October 15, 1972 – Jackie Robinson makes his last public appearance at a Major League ballpark while attending Game 2 of the World Series at Cincinnati. MLB honored Robinson in pregame ceremonies on the occasion of the 25th anniversary of him breaking the color barrier with the Brooklyn Dodgers in 1947. Robinson tells the crowd at Riverfront Stadium about his hope that one day there would be an African-American manager in the Majors. Robinson passed away nine days later at age 53.

Game 7 Drama

October 12, 1988 – Orel Hershiser pitched a 6-0 shutout against the New York Mets in Game 7 of the National League Championship Series, lifting the Dodgers to a World Series appearance against the Oakland Athletics. It remains the only Game 7 in Dodger Stadium postseason history. The ballpark also hosted the deciding Game 5 of the 1981 Division Series when the Dodgers beat the Astros, 4-0, behind left-hander Jerry Reuss. The only Game 7 in Los Angeles World Series history was the final game of the 1965 Fall Classic at Minnesota, when Sandy Koufax blanked the A.L. Champion Minnesota Twins, 2-0.

Rookie vs. Mr. October

October 11, 1978 – In one of the most famous at-bats in World Series history, Dodger rookie Bob Welch fanned Yankees’ slugger Reggie Jackson to preserve a 4-3 victory in Game 2 of the World Series at Dodger Stadium. The 21-year-old Welch entered the ninth inning with one out after Terry Forster had allowed a single and walk. Jackson, nicknamed “Mr. October” after his three home runs in the clinching Game 6 victory in the 1977 World Series at Yankee Stadium, fouled off three two-strike pitches and eventually fanned on a full count. The win gave the Dodgers a 2-0 series lead, but the Yankees would win the next four games to claim another championship. The Dodgers would not get revenge until the 1981 Fall Classic when New York won the first two games and Los Angeles won the next four.

Billy Loes

October 5, 1952 – The Dodgers took a 3-2 lead in the World Series with a 6-5 victory over the New York Yankees in Game 5 of the Fall Classic. The Dodgers appeared poised for their first championship with Games 6 and 7 at Brooklyn’s Ebbets Field. But the Dodgers lost the final two games by scores of 3-2 and 4-2. Brooklyn pitcher Billy Loes, the losing pitcher in Game 6, got in trouble before the Series when asked who would win the title. “I’d like to pick the Dodgers, but I have to go along with the Yankees in six games,” he said. When Dodger manager Chuck Dressen asked Loes if the quote was true, Loes said he had been misquoted and said he told the reporter the Yankees would win in seven games. The following year, Loes said it wasn’t a good idea for a pitcher to win 20 games. “If you win 20 games, they expect you to do it every year,” he said.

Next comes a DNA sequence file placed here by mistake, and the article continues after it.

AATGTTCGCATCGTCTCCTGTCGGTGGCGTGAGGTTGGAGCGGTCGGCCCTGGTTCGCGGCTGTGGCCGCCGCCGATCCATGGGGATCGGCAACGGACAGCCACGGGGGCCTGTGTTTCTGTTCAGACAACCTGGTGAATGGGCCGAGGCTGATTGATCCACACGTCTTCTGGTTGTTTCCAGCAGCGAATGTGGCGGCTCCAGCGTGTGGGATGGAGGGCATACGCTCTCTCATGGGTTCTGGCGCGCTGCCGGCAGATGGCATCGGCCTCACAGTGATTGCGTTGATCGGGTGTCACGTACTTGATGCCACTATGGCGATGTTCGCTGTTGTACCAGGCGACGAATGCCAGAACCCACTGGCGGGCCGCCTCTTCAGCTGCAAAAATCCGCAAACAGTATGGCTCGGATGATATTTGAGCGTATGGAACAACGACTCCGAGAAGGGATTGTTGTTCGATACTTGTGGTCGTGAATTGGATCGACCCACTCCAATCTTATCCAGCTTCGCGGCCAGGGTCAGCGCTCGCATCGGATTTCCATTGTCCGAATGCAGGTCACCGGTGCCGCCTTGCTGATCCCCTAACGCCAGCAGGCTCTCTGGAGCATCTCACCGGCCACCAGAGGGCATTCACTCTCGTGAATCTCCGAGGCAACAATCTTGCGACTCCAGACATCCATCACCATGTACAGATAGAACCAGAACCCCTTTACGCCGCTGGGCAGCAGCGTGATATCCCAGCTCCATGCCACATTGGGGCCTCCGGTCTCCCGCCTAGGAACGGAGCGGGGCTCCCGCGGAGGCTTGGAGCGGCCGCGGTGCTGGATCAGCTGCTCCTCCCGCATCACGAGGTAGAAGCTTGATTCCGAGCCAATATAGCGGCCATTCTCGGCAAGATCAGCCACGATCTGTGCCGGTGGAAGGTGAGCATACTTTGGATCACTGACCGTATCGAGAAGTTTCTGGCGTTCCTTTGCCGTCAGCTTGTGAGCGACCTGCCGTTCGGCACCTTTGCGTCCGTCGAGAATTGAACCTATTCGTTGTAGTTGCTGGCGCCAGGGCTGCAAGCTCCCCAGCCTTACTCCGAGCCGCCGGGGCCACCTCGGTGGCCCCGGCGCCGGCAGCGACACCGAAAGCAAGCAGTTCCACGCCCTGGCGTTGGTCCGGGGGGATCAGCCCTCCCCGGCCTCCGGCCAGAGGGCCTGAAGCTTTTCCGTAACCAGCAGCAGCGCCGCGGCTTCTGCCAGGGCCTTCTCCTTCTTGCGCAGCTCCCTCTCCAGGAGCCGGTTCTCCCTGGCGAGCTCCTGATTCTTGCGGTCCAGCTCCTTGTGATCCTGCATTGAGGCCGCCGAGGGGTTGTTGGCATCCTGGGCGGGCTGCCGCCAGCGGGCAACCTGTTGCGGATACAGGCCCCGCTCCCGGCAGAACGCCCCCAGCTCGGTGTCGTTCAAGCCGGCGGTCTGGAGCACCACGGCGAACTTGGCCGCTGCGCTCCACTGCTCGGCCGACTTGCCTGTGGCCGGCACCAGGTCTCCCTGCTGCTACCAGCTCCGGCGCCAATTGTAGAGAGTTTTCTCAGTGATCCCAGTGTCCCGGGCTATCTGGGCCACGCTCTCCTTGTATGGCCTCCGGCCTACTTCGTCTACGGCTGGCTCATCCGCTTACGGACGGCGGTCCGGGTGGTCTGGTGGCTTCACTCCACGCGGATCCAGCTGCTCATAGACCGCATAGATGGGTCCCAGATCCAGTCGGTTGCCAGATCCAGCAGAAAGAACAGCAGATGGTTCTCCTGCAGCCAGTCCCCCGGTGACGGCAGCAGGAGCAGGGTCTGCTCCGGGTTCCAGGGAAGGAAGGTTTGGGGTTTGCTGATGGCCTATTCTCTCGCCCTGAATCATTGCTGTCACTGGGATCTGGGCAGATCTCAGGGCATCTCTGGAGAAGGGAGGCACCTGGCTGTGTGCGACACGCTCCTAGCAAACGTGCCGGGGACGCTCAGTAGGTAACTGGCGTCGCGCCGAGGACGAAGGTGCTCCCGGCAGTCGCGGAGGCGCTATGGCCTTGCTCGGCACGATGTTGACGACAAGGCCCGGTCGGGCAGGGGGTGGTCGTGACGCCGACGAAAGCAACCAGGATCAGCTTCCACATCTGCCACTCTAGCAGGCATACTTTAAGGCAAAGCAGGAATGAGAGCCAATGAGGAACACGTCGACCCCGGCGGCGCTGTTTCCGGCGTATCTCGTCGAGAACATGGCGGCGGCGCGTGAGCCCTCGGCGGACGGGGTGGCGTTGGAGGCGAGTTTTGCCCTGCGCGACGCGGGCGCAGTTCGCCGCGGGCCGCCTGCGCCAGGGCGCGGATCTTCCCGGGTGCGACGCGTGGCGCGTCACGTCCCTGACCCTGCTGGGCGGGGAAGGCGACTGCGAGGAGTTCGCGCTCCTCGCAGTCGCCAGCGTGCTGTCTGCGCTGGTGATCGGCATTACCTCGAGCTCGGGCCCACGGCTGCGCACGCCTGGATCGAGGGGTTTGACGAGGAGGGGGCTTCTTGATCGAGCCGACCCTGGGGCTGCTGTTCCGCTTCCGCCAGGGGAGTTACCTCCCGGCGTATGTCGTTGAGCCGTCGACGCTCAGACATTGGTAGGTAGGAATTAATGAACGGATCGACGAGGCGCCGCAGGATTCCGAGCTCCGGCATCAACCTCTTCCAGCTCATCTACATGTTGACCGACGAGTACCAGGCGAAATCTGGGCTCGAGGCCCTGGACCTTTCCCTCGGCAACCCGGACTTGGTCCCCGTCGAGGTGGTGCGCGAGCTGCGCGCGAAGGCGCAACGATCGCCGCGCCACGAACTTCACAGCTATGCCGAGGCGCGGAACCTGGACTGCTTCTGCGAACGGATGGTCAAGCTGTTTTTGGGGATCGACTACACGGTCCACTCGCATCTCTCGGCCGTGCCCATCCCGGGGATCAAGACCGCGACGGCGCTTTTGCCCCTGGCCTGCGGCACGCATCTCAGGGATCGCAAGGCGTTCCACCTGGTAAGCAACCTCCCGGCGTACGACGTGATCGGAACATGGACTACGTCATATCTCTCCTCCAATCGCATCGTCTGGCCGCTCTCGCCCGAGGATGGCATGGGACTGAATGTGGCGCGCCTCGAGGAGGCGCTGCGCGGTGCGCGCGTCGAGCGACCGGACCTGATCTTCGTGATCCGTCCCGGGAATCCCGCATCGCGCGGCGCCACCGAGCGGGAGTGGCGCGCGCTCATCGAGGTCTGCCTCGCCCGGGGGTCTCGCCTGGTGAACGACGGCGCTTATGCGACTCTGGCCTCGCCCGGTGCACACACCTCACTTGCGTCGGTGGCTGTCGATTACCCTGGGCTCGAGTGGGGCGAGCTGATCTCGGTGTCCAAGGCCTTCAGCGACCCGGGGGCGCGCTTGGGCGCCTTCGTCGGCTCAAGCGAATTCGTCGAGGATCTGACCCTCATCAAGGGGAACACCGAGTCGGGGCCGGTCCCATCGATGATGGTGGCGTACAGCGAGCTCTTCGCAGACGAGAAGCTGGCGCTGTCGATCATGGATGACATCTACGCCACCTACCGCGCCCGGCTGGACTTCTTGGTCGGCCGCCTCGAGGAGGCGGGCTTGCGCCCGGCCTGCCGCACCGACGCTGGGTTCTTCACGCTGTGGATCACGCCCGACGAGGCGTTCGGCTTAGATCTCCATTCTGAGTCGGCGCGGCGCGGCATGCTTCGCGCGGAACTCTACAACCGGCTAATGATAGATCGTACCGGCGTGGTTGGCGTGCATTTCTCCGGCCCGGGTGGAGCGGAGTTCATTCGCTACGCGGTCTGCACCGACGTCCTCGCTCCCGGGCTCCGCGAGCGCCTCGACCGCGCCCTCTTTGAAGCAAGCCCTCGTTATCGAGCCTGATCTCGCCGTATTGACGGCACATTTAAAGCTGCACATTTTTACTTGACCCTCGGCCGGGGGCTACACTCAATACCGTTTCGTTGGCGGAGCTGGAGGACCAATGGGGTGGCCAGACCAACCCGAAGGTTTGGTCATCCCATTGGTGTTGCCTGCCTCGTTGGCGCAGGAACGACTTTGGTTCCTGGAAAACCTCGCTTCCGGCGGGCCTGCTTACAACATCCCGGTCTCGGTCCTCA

October 3 – Giants vs. Dodgers

October 3, 1993 – The Dodgers knocked the San Francisco Giants out of the playoffs with a 12-1 victory on the final day of the regular season. The Giants needed a victory to force a one-game playoff with Atlanta for the N.L. West title. Mike Piazza hit two home runs to cap his N.L. Rookie of the Year season with 35 home runs, 112 RBI and a .318 batting average. The Giants hoped October 3 would bring a lucky omen because it marked the anniversary of the “Shot Heard ‘Round the World” home run by Bobby Thomson of the New York Giants in 1951 against the Brooklyn Dodgers, which gave the Giants a 5-4 walk-off victory in the third and deciding playoff game at the Polo Grounds. San Francisco also won the deciding third playoff game in 1962 at Dodger Stadium, turning a 4-2 deficit in the ninth inning into a 6-4 victory.